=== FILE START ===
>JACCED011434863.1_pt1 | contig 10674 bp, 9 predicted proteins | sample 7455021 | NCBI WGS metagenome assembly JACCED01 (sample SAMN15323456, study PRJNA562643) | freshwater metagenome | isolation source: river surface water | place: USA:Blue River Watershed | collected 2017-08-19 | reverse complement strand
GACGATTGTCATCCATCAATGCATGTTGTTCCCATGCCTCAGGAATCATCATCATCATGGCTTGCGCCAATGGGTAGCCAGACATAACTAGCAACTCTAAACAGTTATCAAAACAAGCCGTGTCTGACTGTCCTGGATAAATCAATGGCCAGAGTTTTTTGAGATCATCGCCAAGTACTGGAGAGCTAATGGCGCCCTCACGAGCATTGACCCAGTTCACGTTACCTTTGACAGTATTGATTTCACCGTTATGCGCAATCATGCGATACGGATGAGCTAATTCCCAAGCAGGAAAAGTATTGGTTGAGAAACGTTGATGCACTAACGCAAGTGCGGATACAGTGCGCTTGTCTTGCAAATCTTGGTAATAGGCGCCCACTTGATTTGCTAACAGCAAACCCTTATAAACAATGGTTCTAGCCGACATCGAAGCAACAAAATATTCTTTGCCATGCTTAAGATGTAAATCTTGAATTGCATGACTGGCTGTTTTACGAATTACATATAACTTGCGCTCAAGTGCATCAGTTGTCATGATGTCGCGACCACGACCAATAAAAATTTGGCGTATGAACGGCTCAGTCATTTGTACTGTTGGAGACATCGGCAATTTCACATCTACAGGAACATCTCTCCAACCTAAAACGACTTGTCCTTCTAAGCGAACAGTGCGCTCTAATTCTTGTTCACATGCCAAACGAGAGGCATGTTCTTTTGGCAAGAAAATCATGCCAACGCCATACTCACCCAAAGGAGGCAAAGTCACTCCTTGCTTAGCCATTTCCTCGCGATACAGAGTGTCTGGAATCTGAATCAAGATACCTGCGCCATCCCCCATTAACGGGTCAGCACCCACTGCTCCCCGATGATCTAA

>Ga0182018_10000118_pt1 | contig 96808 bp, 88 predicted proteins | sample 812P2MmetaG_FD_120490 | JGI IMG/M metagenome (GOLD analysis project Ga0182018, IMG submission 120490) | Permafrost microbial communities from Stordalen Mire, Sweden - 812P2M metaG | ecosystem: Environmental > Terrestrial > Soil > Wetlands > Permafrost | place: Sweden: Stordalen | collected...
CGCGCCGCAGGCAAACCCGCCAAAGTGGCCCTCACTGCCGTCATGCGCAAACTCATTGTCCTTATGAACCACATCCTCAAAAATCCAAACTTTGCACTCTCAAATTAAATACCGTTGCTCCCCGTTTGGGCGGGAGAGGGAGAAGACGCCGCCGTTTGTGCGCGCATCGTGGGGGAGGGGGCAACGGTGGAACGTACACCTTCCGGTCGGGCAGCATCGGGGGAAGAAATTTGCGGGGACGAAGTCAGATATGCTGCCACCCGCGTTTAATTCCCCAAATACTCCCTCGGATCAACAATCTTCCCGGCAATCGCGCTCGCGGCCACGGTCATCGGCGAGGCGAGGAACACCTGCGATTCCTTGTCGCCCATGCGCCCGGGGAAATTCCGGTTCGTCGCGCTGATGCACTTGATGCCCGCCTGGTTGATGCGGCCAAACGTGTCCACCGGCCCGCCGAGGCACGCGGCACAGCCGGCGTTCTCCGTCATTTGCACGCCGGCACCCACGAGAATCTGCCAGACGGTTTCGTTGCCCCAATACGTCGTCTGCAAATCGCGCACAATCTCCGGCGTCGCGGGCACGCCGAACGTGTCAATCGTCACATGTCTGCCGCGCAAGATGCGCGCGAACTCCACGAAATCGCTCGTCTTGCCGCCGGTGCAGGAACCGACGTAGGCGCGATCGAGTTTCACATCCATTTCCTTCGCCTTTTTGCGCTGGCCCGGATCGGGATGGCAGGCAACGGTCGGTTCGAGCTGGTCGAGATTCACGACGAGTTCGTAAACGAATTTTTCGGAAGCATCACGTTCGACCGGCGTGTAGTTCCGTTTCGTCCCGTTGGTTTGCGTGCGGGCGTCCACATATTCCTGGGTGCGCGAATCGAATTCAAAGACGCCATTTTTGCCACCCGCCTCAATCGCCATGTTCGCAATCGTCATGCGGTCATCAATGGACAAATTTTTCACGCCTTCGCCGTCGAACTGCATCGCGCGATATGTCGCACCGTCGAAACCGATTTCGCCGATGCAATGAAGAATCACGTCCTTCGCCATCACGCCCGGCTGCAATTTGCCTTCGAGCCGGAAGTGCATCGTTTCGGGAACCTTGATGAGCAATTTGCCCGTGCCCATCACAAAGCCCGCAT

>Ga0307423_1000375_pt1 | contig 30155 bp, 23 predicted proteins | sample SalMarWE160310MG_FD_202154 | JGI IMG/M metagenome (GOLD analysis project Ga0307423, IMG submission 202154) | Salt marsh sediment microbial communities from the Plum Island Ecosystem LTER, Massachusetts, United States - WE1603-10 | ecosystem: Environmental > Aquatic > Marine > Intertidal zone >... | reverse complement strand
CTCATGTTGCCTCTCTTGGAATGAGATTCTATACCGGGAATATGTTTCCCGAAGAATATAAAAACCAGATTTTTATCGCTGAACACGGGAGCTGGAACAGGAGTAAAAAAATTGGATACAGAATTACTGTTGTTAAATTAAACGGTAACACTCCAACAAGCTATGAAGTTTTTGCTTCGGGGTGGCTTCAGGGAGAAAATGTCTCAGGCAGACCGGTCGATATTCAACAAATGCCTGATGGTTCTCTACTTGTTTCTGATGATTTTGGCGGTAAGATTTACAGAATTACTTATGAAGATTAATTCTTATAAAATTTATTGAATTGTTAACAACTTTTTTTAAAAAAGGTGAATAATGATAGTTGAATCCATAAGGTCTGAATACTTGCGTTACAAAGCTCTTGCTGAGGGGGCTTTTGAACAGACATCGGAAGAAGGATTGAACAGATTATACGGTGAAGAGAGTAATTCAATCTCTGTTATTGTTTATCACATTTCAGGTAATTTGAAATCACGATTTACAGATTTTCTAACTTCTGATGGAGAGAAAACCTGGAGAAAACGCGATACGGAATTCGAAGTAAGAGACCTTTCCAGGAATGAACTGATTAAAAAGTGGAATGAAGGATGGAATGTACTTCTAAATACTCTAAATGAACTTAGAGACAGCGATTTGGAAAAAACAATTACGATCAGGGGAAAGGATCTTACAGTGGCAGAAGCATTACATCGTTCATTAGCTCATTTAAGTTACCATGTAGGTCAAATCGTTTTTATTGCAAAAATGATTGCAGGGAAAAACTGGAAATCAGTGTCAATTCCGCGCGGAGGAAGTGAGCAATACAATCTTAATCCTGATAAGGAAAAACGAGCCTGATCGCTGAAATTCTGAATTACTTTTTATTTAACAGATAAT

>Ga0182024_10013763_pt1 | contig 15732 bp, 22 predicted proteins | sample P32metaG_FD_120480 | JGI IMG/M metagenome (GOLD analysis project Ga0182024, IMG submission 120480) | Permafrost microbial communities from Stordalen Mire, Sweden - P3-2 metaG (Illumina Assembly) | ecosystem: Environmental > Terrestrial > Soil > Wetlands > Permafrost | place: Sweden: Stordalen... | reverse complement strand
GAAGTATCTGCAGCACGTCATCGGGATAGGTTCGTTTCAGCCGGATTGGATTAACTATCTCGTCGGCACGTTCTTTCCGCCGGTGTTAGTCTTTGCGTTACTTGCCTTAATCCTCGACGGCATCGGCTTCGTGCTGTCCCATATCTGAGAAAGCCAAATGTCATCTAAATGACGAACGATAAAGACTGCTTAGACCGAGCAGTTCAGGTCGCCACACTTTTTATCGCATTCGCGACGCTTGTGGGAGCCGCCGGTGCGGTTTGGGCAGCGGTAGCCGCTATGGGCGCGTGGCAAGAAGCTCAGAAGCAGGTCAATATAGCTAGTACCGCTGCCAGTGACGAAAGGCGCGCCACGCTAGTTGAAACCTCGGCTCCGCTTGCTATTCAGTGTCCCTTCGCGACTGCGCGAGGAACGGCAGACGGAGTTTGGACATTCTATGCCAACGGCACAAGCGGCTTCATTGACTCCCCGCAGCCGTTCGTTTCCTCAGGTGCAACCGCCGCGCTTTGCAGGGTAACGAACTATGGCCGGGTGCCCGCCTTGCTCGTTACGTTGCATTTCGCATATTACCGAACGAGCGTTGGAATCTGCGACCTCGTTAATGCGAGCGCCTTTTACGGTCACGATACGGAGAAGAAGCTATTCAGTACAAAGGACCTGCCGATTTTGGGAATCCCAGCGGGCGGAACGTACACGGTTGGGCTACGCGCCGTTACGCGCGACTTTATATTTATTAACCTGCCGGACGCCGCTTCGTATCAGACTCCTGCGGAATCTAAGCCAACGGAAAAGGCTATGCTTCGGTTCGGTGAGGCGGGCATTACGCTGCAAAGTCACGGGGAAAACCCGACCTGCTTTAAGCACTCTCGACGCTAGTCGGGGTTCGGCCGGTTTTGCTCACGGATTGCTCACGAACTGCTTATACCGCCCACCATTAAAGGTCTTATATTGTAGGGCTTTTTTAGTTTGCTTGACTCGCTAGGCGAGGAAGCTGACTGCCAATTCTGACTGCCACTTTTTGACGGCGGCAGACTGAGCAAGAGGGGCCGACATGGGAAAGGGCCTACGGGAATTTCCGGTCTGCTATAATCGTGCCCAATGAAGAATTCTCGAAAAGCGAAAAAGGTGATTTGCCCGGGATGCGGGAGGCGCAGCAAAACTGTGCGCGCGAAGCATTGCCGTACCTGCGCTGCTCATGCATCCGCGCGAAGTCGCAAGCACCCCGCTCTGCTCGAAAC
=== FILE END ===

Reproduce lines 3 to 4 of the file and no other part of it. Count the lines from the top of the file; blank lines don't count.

>Ga0182018_10000118_pt1 | contig 96808 bp, 88 predicted proteins | sample 812P2MmetaG_FD_120490 | JGI IMG/M metagenome (GOLD analysis project Ga0182018, IMG submission 120490) | Permafrost microbial communities from Stordalen Mire, Sweden - 812P2M metaG | ecosystem: Environmental > Terrestrial > Soil > Wetlands > Permafrost | place: Sweden: Stordalen | collected...
CGCGCCGCAGGCAAACCCGCCAAAGTGGCCCTCACTGCCGTCATGCGCAAACTCATTGTCCTTATGAACCACATCCTCAAAAATCCAAACTTTGCACTCTCAAATTAAATACCGTTGCTCCCCGTTTGGGCGGGAGAGGGAGAAGACGCCGCCGTTTGTGCGCGCATCGTGGGGGAGGGGGCAACGGTGGAACGTACACCTTCCGGTCGGGCAGCATCGGGGGAAGAAATTTGCGGGGACGAAGTCAGATATGCTGCCACCCGCGTTTAATTCCCCAAATACTCCCTCGGATCAACAATCTTCCCGGCAATCGCGCTCGCGGCCACGGTCATCGGCGAGGCGAGGAACACCTGCGATTCCTTGTCGCCCATGCGCCCGGGGAAATTCCGGTTCGTCGCGCTGATGCACTTGATGCCCGCCTGGTTGATGCGGCCAAACGTGTCCACCGGCCCGCCGAGGCACGCGGCACAGCCGGCGTTCTCCGTCATTTGCACGCCGGCACCCACGAGAATCTGCCAGACGGTTTCGTTGCCCCAATACGTCGTCTGCAAATCGCGCACAATCTCCGGCGTCGCGGGCACGCCGAACGTGTCAATCGTCACATGTCTGCCGCGCAAGATGCGCGCGAACTCCACGAAATCGCTCGTCTTGCCGCCGGTGCAGGAACCGACGTAGGCGCGATCGAGTTTCACATCCATTTCCTTCGCCTTTTTGCGCTGGCCCGGATCGGGATGGCAGGCAACGGTCGGTTCGAGCTGGTCGAGATTCACGACGAGTTCGTAAACGAATTTTTCGGAAGCATCACGTTCGACCGGCGTGTAGTTCCGTTTCGTCCCGTTGGTTTGCGTGCGGGCGTCCACATATTCCTGGGTGCGCGAATCGAATTCAAAGACGCCATTTTTGCCACCCGCCTCAATCGCCATGTTCGCAATCGTCATGCGGTCATCAATGGACAAATTTTTCACGCCTTCGCCGTCGAACTGCATCGCGCGATATGTCGCACCGTCGAAACCGATTTCGCCGATGCAATGAAGAATCACGTCCTTCGCCATCACGCCCGGCTGCAATTTGCCTTCGAGCCGGAAGTGCATCGTTTCGGGAACCTTGATGAGCAATTTGCCCGTGCCCATCACAAAGCCCGCAT